Our dilemma in this debate is that an independent country has taken a certain course. In this House and elsewhere, we feel that we have a moral obligation to do something about the situation, and we are groping to decide among ourselves what we can do. We are asking ourselves what power we have to do anything, because we are no longer an imperial Power and there is a difference between preserving law and order—friendly Governments have had to do this—and suppressing the democratic processes. The extreme differences are obvious, but, sometimes, the borderline is difficult to ascertain.
I have been involved, as other hon. Members have, in the last six months in the discussions about what has really happened in Pakistan. In this House, we are trying to act as judges, trying to find a solution. If this debate were taking place within the Inter-Parliamentary Union, where Members of Parliament from many different countries come together, or within the United Nations, there would be a much bigger divergence of view. That is why the correct line of action by the United Nations in a situation like this is difficult to define.
But there is agreement that there have been serious human tragedies of unprecedented proportions in East Pakistan. If there has been genocide, it must be condemned. It could well be that the Punjabis, the West Pakistanis, have ruled and dominated the Bengalis in East Pakistan to an excessive extent. A series of regimes in Pakistan based on military rule may have lacked that political sensitivity which is so necessary to avoid the strife which we have been discussing. But it would be wrong to condemn President Yahya Khan as it would be wrong completely to condemn Sheikh Mujib Rahman.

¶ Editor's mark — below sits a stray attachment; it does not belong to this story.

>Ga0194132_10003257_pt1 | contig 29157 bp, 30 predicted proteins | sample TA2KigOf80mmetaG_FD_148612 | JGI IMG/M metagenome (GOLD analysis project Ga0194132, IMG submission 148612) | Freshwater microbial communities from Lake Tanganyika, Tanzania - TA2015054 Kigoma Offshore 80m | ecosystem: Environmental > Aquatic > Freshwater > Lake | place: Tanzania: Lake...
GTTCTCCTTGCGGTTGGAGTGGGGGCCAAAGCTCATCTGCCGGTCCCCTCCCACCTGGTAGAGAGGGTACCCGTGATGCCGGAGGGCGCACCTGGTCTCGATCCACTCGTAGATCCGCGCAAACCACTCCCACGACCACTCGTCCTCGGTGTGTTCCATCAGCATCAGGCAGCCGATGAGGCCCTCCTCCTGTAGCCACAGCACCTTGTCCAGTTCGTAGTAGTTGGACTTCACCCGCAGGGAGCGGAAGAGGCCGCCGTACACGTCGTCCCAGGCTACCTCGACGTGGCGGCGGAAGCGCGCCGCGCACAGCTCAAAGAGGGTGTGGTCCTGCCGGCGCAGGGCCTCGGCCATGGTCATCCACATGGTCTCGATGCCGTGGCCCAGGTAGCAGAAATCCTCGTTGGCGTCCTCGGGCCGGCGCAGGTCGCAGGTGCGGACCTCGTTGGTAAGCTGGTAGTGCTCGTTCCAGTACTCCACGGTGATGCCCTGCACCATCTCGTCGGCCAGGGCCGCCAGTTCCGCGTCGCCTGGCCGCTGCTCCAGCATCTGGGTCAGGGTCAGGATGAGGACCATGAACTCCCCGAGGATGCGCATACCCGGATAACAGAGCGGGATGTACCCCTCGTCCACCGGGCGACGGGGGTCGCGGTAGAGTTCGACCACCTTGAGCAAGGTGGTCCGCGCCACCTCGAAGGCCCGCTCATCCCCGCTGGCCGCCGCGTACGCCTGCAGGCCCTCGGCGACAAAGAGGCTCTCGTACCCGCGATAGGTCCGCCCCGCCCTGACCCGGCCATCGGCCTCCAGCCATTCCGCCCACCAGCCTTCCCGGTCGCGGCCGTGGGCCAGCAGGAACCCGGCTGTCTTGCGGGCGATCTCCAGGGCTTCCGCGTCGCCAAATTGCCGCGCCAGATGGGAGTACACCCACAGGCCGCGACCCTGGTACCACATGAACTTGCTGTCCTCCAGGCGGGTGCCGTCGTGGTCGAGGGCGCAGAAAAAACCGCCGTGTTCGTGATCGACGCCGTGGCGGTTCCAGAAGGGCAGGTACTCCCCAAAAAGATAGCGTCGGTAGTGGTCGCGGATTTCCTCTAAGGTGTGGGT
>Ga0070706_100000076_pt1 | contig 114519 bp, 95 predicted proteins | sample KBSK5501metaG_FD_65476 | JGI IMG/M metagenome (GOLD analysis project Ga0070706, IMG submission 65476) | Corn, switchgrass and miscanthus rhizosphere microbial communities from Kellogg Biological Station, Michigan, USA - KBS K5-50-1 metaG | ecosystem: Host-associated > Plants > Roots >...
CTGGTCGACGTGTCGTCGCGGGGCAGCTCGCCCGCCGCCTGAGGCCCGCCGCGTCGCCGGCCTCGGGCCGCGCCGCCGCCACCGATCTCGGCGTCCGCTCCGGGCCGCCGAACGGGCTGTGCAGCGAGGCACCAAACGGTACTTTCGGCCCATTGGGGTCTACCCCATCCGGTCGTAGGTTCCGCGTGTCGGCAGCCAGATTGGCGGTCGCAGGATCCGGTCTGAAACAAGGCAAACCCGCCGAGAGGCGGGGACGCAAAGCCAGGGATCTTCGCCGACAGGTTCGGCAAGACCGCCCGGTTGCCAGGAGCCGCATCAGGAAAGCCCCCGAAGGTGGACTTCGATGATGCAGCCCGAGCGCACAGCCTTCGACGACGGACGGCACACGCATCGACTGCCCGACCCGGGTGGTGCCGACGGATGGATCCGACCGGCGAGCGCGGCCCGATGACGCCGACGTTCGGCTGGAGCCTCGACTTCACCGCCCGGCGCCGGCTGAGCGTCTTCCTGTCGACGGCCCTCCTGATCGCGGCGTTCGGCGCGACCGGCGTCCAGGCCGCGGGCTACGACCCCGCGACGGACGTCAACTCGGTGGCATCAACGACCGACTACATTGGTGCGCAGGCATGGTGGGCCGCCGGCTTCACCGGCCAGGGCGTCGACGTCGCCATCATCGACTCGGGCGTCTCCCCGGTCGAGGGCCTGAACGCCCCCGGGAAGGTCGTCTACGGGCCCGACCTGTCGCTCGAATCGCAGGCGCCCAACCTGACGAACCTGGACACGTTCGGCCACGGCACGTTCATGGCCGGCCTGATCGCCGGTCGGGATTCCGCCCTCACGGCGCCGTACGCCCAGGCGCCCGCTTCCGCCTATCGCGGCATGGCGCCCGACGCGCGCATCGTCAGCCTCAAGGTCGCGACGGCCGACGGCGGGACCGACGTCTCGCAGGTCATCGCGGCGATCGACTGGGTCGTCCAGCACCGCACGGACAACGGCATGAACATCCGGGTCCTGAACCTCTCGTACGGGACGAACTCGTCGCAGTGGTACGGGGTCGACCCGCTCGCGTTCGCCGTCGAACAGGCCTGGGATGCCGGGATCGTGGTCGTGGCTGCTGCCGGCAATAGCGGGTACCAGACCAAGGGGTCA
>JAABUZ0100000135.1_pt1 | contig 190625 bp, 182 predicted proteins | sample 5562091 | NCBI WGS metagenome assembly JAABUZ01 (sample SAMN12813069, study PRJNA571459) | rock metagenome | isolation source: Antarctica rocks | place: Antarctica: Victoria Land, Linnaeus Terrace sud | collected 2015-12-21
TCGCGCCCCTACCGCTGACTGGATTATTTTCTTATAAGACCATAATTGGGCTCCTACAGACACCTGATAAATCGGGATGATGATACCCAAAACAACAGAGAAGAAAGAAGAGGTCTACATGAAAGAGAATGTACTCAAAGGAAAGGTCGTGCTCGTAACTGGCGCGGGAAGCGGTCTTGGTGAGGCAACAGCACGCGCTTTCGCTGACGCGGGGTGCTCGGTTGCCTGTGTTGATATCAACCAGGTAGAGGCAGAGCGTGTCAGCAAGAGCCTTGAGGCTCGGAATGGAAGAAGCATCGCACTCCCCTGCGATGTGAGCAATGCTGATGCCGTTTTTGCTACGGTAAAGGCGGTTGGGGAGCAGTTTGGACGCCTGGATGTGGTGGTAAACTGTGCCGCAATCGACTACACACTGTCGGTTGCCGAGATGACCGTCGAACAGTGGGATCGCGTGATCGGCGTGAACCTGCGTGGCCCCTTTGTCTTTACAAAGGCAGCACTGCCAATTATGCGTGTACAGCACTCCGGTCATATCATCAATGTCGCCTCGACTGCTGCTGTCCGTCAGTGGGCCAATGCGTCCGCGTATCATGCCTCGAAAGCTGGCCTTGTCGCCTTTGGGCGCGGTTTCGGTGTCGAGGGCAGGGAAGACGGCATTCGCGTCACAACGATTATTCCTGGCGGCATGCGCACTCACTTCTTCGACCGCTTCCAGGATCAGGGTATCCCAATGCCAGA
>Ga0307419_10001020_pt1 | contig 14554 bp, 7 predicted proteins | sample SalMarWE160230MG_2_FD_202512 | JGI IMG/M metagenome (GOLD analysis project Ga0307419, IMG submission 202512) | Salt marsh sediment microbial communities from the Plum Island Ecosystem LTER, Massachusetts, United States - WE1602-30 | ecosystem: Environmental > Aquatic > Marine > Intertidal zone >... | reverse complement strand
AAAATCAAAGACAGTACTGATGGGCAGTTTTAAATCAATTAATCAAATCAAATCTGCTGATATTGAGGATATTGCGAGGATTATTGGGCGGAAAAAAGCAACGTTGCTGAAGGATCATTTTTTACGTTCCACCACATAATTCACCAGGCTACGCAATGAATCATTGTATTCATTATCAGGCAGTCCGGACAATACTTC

We have been made aware of the Awami declaration and the results of the recent elections. I support my hon. Friends in genuinely believing that President Yahya Khan has tried to hand over military government to democratic processes and that he is sincere in his pronouncements on this subject. Those who know him better are even more convinced than I am on this score. I regret that Sheikh Mujibur Rahman did not use his power, having won the elections, to reach some sort of compromise after the discussions of the last two years.
There has been discussion about the so-called "six points". One is that the Federal Government will deal with defence and foreign affairs. Another is that the constitution should provide for a federation. Recently there have been additions to these. The question of the withdrawal of military law and of sending the troops back to barracks has also been discussed in recent months.
It should be remembered that there could have been a misunderstanding on the part of the electorate in the recent elections. The results of those elections do not, therefore, mean that the voters thought they were voting for complete autonomy in the sense of having two separate nations, East Pakistan and West Pakistan. How many of them thought they were only voting for, for example, a separate province as part of a federal system?